6.2.3.7 Packet Tracer – Configuring Multiarea OSPFv3.pka

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The OSPFv3 Multiarea Adjacency feature allows you to configure a link that multiple Open Shortest Path First version 3 (OSPFv3) areas can share to enable optimized routing. You can add more than one area to an existing OSPFv3 primary interface.

Finding Feature Information

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Prerequisites for OSPFv3 Multiarea Adjacency

  • Ensure that Open Shortest Path First version 3 (OSPFv3) is configured on the primary interface.
  • Ensure that the primary interface type is point-to-point.

Restrictions for OSPFv3 Multiarea Adjacency

  • A multiarea interface operates only if OSPFv3 is configured on the primary interface and the OSPFv3 network type of the primary interface is point-to-point.
  • A multiarea interface exists as a logical construct over a primary interface for OSPFv3; however, the neighbor state on the primary interface is independent of the multiarea interface.
  • A multiarea interface establishes a neighbor relationship with the corresponding multiarea interface on the neighboring device. A mixture of multiarea and primary interfaces is not supported.
  • A multiarea interface advertises a point-to-point connection to another device in the device link-state advertisement (LSA) for the corresponding area when the neighbor state is full.
  • A multiarea interface inherits all the OSPFv3 parameters (such as, authentication) from the primary interface. You cannot configure the parameters on a multiarea interface; however, you can configure the parameters on the primary interface.
Information About OSPFv3 Multiarea Adjacency

OSPFv3 Multiarea Adjacency Overview

Open Shortest Path First version 3 (OSPFv3) allows a single physical link to be shared by multiple areas. This creates an intra-area path in each of the corresponding areas sharing the same link. All areas have an interface on which you can configure OSPFv3. One of these interfaces is designated as the primary interface and others as secondary interfaces.The OSPFv3 Multiarea Adjacency feature allows you to configure a link on the primary interface to enable optimized routing in multiple areas. Each multiarea interface is announced as a point-to-point unnumbered link. The multiarea interface exists as a logical construct over an existing primary interface. The neighbor state on the primary interface is independent of the neighbor state of the multiarea interface. The multiarea interface establishes a neighbor relationship with the corresponding multiarea interface on the neighboring device. You can only configure multiarea adjacency on an interface that has two OSPFv3 speakers.Use the ospfv3 multi-area command to configure multiarea adjacency on the primary OSPFv3 interface.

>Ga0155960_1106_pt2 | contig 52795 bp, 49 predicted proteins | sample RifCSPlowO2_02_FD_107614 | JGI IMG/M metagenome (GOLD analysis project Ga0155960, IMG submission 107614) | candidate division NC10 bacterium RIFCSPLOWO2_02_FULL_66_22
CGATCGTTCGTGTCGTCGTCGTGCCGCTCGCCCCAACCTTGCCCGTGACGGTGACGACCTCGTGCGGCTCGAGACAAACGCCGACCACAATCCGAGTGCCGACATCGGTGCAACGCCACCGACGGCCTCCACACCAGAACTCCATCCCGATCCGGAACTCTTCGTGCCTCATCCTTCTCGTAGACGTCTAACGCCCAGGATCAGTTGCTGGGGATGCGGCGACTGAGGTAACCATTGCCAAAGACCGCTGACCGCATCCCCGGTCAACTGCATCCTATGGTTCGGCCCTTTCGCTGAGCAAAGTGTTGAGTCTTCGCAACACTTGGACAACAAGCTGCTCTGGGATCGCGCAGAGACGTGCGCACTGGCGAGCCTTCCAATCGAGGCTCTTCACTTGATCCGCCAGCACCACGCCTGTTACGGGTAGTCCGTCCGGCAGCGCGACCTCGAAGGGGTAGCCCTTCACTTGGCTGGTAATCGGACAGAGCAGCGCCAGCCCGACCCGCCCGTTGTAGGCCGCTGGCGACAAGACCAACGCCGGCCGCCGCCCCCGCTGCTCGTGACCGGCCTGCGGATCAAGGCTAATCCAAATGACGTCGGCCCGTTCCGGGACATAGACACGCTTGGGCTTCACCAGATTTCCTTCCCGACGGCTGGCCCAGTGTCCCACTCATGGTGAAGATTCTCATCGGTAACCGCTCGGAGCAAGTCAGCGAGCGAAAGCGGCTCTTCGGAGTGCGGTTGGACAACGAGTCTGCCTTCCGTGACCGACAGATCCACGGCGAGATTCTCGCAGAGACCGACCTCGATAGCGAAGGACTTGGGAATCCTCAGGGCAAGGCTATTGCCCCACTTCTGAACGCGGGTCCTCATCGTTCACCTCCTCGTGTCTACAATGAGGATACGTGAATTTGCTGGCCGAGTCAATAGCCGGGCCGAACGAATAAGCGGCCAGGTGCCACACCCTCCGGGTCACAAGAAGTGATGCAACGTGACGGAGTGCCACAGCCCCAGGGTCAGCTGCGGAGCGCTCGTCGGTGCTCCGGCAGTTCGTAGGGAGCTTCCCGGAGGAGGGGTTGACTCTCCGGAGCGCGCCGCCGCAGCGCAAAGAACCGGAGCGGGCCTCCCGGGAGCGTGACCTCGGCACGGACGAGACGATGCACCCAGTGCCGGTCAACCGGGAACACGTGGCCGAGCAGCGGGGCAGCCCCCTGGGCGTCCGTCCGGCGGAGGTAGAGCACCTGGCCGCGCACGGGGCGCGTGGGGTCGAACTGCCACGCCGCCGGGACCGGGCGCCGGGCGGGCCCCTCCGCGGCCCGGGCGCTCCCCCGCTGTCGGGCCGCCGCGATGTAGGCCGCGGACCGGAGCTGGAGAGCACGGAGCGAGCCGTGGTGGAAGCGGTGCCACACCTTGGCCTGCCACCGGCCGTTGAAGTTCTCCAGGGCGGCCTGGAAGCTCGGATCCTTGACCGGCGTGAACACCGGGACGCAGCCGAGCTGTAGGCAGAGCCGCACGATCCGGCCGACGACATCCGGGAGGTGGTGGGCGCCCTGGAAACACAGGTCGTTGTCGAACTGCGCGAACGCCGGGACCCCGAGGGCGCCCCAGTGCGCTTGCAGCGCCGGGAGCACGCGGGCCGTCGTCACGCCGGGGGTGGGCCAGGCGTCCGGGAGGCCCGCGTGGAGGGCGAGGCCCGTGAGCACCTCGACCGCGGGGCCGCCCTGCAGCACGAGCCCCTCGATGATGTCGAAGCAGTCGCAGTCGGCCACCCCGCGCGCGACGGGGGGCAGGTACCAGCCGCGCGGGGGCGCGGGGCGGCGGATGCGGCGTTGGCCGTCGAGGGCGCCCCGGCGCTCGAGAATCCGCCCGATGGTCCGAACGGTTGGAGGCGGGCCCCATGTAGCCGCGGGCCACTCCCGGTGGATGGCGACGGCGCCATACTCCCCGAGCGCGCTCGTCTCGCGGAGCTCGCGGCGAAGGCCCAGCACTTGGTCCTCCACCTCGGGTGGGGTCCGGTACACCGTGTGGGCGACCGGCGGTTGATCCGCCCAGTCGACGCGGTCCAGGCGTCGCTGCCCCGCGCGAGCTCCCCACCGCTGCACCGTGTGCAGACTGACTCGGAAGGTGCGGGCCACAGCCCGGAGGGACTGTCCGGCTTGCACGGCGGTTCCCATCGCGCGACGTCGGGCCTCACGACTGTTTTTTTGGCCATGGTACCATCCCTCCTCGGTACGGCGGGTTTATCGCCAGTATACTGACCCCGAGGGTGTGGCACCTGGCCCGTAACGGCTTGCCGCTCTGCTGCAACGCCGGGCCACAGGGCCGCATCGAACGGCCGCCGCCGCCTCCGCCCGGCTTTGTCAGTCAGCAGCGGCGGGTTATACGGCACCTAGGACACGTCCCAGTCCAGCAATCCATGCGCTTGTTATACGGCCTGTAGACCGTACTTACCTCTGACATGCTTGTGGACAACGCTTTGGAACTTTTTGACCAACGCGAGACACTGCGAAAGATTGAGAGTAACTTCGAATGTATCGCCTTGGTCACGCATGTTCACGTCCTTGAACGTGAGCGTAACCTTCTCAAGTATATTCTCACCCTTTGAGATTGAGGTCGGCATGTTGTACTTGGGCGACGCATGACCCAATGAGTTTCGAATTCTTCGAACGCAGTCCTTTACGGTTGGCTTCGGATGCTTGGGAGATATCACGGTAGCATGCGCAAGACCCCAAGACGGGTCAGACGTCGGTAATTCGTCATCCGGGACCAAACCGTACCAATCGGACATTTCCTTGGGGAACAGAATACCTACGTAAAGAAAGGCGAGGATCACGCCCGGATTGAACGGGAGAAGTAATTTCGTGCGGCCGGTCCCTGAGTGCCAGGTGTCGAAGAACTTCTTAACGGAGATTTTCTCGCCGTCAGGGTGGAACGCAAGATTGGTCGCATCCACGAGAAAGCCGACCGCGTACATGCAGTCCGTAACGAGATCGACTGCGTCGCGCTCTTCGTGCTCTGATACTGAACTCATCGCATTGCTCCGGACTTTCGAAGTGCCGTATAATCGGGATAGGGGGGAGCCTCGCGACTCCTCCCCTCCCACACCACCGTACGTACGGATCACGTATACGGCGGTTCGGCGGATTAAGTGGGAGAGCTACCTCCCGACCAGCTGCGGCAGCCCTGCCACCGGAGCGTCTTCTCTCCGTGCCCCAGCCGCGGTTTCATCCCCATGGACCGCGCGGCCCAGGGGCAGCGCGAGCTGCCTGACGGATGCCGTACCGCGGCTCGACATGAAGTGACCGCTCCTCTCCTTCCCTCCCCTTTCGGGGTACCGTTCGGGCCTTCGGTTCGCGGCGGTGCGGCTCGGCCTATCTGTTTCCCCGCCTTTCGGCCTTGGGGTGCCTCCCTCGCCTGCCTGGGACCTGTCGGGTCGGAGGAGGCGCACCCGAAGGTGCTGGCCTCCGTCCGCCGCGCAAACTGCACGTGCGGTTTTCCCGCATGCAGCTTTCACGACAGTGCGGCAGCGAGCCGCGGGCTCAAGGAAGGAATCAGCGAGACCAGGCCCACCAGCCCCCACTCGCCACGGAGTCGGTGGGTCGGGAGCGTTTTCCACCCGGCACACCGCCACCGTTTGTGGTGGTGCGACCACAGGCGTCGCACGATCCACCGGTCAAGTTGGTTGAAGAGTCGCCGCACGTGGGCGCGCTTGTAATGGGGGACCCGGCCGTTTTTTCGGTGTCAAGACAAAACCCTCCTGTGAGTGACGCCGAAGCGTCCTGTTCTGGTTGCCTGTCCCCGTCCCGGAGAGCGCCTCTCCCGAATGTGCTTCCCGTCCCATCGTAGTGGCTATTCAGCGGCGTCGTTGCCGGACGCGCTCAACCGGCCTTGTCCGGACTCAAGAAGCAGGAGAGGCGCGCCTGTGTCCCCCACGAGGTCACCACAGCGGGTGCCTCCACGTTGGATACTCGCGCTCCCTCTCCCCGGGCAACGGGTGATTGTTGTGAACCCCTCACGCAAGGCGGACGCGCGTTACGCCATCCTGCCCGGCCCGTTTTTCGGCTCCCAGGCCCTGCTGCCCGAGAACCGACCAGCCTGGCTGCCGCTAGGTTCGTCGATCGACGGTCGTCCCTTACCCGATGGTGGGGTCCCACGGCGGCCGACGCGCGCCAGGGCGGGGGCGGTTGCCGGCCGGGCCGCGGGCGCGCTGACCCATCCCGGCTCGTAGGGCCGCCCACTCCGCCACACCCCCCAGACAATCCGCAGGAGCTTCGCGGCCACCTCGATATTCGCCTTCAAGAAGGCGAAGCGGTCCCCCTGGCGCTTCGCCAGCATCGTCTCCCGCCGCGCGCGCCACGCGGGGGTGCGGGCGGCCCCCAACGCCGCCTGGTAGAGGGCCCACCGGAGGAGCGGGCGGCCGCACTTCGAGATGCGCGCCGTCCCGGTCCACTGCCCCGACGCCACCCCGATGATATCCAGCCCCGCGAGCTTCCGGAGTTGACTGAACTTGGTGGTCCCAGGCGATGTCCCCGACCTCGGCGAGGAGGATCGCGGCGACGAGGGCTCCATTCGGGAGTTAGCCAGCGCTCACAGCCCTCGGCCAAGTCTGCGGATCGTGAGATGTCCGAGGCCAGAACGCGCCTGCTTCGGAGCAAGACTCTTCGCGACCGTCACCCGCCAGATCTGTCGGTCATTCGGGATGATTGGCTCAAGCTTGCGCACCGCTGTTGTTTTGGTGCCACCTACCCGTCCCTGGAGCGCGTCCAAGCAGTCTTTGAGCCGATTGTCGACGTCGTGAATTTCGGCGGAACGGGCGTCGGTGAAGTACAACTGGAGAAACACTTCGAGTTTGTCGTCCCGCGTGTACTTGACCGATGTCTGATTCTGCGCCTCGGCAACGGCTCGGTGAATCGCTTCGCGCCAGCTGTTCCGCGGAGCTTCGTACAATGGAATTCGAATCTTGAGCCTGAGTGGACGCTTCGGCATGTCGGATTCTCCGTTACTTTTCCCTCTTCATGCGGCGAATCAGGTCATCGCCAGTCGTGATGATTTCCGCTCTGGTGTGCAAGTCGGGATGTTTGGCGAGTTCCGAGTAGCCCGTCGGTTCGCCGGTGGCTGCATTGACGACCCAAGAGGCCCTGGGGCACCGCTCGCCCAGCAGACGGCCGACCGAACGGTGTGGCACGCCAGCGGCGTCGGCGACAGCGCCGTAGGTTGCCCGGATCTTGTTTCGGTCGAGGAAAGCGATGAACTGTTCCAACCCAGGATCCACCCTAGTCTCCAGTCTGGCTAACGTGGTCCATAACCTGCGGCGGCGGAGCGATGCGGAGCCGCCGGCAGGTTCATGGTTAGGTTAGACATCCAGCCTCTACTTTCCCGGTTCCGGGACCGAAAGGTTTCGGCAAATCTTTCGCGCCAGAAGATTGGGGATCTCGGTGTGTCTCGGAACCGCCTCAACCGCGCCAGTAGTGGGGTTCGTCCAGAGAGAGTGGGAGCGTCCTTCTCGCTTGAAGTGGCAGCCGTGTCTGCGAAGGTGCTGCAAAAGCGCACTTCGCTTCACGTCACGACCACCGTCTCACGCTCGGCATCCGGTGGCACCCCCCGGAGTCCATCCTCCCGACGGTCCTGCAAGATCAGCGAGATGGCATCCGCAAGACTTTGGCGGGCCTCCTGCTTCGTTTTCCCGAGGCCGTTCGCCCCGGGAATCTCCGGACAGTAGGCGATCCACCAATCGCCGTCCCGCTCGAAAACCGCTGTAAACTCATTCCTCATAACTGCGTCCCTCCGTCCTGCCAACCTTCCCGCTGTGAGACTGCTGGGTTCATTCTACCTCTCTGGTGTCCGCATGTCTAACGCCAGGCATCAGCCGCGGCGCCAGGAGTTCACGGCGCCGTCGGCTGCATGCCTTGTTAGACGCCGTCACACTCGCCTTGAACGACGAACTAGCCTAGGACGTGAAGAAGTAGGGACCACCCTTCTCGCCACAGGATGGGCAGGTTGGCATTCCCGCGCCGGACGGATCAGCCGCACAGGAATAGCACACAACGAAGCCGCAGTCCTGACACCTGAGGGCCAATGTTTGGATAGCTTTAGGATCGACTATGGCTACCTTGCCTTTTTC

For example, picture a global company with 3,000 locations throughout the world. Some sites are large, with a few thousand end users and redundant, high-quality internet connections. However, some sites are small and located in remote locations where the best internet connection available is a flaky T1. This isn’t at all hypothetical. This is common among large organizations with sites located in emerging countries.In this design, all DMVPN spokes register with the DMVPN hub locations — for example, one in New York and one in London. Additionally, spokes have dynamically created on-demand spoke-to-spoke connectivity. With 3,000 locations around the world and likely tens of thousands of routes, the topology changes often, even if the changes are relatively minor. If the organization chooses to run OSPF over DMVPN using default OSPF settings, whenever one of these changes occurs, all 3,000 routers would have to rerun SPF.  And this is why it’s advisable to run stub or NSSA areas.Though OSPF over DMVPN phase 3 can be configured and fine-tuned to function over a DMVPN topology, a better option is to run EIGRP and configure spokes as stubs. This eliminates configuration complexity and the risk for high CPU utilization from running SPF due to route churn. If CPU utilization is consistently high enough, it can bring down a network. OSPF is extremely popular, especially since it’s an open standard. An exterior gateway protocol, such as the Border Gateway Protocol, is also a good option for very large deployments, but when choosing an IGP for use over a DMVPN infrastructure, using a vector protocol such as EIGRP is best practice.

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